Texas Tech University Health Sciences Center
What is Customer Relationship Management in Health Care?

What is Customer Relationship Management in Health Care?

ceo_minuteI read an interesting article this weekend by Eugene Fibuch, M.D., chair of the Department of Anesthesiology, and Arif Ahmed, Ph.D., MSPH, associate professor of health administration, both of the University of Missouri-Kansas City. The article talks about customer relationship management (CRM) and using the data gathered from customers to help health care organizations gain and retain customers. There were some points I thought Texas Tech Physicians needed to hear given our vision of being a “top-tier medical practice nationally recognized in quality patient care, satisfaction and value.”

CRM is learning all that you can about your customers, communicating with them in a timely and relevant way, tracking the results of your organization’s efforts to satisfy and retain customers, knowing which processes impact the customer and making timely adjustments to those processes. The article said relationship change is driven by information technology, direct communication with the consumer and the changing of quality management tracking and reporting that link the customer directly to the business. Following this logic, once marketing through say, print or television advertising, brings new patients to Texas Tech Physicians, our CRM model will determine whether they return. Our website and patient portal, for example, become very important as they allow us to disburse health information and interact with the patient. The idea is that we are talking directly to our patients, and they are talking directly to us.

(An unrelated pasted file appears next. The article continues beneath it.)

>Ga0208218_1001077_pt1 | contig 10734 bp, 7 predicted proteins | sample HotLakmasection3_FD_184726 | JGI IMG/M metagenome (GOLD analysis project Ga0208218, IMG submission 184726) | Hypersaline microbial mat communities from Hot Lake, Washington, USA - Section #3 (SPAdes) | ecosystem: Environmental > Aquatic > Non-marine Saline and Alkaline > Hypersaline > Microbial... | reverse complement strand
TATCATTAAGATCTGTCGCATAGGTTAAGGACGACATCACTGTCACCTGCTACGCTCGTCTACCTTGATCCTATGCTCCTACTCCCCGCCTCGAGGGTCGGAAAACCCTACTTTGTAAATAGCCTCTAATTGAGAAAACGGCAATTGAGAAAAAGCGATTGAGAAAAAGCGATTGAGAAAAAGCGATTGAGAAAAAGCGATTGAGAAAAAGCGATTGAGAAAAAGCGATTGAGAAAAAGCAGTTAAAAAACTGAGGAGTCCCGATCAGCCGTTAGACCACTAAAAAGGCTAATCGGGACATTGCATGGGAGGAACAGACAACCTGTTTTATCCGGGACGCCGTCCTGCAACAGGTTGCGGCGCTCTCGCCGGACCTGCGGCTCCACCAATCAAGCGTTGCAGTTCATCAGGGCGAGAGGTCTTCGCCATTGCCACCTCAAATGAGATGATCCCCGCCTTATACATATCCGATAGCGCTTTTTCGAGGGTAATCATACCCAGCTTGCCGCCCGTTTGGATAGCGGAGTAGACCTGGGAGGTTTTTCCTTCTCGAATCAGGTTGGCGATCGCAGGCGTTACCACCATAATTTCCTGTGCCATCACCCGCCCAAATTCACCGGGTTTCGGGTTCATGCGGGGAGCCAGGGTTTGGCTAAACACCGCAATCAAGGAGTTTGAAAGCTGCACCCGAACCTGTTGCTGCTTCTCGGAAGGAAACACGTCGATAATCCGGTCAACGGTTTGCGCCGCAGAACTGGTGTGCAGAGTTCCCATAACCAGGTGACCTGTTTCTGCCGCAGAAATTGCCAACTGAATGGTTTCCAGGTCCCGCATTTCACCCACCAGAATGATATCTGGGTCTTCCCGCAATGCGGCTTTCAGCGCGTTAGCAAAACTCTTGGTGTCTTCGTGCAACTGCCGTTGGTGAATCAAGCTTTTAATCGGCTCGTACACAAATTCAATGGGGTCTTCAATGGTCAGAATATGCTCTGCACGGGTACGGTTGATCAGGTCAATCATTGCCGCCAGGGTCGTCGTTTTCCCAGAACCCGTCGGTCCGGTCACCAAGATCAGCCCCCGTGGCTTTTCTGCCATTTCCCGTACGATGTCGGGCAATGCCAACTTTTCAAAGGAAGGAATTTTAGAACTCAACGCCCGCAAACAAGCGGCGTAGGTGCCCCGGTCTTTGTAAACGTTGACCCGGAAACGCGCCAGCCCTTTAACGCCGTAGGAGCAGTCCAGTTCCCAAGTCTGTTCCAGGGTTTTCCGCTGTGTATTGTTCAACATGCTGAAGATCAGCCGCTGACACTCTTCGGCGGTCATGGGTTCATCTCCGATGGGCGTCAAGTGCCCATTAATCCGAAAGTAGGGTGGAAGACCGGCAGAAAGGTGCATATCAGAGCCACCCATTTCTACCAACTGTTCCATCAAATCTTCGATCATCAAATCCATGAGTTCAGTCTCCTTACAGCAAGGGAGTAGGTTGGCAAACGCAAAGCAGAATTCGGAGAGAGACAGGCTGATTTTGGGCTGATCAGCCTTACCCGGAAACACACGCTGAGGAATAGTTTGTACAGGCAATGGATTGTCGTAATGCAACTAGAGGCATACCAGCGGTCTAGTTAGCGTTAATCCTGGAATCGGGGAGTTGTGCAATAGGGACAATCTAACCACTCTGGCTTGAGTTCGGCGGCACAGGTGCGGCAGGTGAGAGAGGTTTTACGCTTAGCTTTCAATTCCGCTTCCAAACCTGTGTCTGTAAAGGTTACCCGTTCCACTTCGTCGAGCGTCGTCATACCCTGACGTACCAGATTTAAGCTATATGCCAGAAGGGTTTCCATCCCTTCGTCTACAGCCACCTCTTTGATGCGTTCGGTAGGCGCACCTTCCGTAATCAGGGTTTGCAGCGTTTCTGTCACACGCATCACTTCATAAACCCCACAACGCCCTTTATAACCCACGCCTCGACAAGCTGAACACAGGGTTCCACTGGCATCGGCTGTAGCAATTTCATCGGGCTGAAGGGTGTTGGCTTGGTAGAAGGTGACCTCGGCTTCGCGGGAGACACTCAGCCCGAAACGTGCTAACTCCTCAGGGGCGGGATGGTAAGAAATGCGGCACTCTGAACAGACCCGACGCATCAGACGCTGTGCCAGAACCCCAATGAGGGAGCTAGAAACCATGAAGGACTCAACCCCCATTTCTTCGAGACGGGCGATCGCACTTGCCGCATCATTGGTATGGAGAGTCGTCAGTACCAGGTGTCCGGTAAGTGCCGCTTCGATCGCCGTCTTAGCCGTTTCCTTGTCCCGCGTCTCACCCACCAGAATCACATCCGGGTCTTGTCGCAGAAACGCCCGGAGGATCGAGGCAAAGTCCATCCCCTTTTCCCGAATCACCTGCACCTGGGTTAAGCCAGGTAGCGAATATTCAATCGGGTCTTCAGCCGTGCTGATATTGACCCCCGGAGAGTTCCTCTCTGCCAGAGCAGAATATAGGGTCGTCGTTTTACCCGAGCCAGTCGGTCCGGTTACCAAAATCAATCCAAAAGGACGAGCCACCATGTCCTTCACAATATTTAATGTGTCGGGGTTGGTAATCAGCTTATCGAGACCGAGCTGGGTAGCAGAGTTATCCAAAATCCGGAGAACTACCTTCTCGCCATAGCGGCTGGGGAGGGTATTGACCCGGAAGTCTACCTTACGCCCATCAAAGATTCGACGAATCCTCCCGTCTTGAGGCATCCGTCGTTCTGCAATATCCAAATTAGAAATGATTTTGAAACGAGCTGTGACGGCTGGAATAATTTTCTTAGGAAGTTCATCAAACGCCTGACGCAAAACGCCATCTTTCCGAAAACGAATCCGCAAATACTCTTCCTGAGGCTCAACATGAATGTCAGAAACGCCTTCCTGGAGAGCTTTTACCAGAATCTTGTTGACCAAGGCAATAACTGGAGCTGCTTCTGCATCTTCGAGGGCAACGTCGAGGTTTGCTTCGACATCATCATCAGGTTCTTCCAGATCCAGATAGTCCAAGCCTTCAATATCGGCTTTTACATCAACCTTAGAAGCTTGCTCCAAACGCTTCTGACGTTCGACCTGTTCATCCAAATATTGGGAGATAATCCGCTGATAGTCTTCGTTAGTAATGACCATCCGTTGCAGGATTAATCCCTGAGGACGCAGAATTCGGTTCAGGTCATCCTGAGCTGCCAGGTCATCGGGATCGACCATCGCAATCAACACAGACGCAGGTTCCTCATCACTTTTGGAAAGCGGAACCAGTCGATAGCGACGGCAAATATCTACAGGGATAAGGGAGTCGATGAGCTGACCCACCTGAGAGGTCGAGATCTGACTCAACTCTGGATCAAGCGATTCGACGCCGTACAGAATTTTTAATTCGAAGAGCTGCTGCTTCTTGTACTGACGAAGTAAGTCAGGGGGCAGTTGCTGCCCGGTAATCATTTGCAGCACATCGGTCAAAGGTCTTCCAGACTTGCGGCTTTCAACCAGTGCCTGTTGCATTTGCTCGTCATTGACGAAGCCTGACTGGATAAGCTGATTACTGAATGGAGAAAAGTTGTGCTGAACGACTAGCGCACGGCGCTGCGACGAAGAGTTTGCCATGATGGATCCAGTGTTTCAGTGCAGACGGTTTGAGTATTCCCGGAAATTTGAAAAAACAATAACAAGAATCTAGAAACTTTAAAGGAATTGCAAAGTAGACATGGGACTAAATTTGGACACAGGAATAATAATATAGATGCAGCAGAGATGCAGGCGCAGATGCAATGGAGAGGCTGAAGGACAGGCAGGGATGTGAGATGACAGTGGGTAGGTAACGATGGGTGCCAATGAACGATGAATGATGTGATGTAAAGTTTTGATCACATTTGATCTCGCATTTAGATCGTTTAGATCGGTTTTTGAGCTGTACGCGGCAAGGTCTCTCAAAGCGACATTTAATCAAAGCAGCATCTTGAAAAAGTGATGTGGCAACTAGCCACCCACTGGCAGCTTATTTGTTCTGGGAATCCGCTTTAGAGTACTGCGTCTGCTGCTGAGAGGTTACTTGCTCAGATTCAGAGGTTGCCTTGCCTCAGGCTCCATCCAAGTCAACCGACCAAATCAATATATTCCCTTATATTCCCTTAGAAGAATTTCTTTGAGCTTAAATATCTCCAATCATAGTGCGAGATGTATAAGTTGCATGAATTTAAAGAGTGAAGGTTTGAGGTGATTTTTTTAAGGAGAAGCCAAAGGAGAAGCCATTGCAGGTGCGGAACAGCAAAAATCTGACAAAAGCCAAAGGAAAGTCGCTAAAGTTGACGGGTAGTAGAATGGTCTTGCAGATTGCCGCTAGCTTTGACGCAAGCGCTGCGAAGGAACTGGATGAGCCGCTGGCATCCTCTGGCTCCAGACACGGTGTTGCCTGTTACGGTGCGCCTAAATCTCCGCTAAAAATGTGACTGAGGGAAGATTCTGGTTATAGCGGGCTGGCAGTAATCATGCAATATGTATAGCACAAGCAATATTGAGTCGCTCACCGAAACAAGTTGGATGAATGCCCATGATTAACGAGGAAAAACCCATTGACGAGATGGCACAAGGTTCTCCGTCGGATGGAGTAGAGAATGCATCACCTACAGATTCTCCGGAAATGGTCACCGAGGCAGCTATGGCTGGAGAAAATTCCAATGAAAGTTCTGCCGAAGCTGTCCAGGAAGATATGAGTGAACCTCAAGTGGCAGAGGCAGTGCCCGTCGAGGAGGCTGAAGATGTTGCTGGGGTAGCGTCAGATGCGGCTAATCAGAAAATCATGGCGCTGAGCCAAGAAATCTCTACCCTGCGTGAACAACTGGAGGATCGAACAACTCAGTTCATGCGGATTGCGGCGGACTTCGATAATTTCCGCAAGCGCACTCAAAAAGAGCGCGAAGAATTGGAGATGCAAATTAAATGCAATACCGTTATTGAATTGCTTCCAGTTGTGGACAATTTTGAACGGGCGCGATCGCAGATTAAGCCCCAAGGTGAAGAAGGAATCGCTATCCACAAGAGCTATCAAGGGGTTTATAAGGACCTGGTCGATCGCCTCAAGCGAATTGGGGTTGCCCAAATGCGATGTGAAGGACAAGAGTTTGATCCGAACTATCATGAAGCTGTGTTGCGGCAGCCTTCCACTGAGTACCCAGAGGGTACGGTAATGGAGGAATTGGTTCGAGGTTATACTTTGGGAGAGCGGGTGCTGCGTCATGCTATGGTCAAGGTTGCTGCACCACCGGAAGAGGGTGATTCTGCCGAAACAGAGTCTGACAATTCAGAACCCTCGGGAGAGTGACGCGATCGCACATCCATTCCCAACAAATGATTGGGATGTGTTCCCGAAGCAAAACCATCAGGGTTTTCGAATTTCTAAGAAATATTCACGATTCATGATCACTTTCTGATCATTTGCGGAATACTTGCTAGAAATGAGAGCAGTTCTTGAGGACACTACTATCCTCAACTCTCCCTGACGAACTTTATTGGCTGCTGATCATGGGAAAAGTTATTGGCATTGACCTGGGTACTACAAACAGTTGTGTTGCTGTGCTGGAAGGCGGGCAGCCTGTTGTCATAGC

We may be competing with numerous ambulatory medical clinics popping up. One of our M.D./MBA students asked me what I thought about the proliferation of such centers, and I said candidly that I wish them all the best, but I believe one or more of them will not make it because so many have opened in close proximity. Whether they do will likely depend upon their own CRM model. Therefore, we should keep what we know about the average consumer in mind as we seek to offer outstanding customer service as well.

Here are some characteristics of today’s consumer we can observe:

· Much more knowledgeable
· Aware he/she has many choices
· Demands value for the health care they receive

These three characteristics fit in nicely with our Key Performance Indicators (KPIs). Our faculty are experts and are willing to share that expertise with patients in person, through social media or take any other opportunity to educate others about their health. This is addressing the consumer’s demand for reliable information or knowledge. Second, we aim to be very accessible to our patients, which I believe makes us stand out among other health care choices.

Finally, we are measuring our patient satisfaction and quality like never before and reporting it to the public via the Web to demonstrate the value of our services. How does one measure quality? That is a good question and debate. For the time, we say that we are measuring it the way the federal government and more than 90 percent of America's health plans measure it, using the Healthcare Effectiveness Data and Information Set, a tool used to measure performance on important dimensions of care and service.

I think we are on the right track, but as Will Rogers said, “Even if you're on the right track, you'll get run over if you just sit there.” Can’t allow that to happen, eh?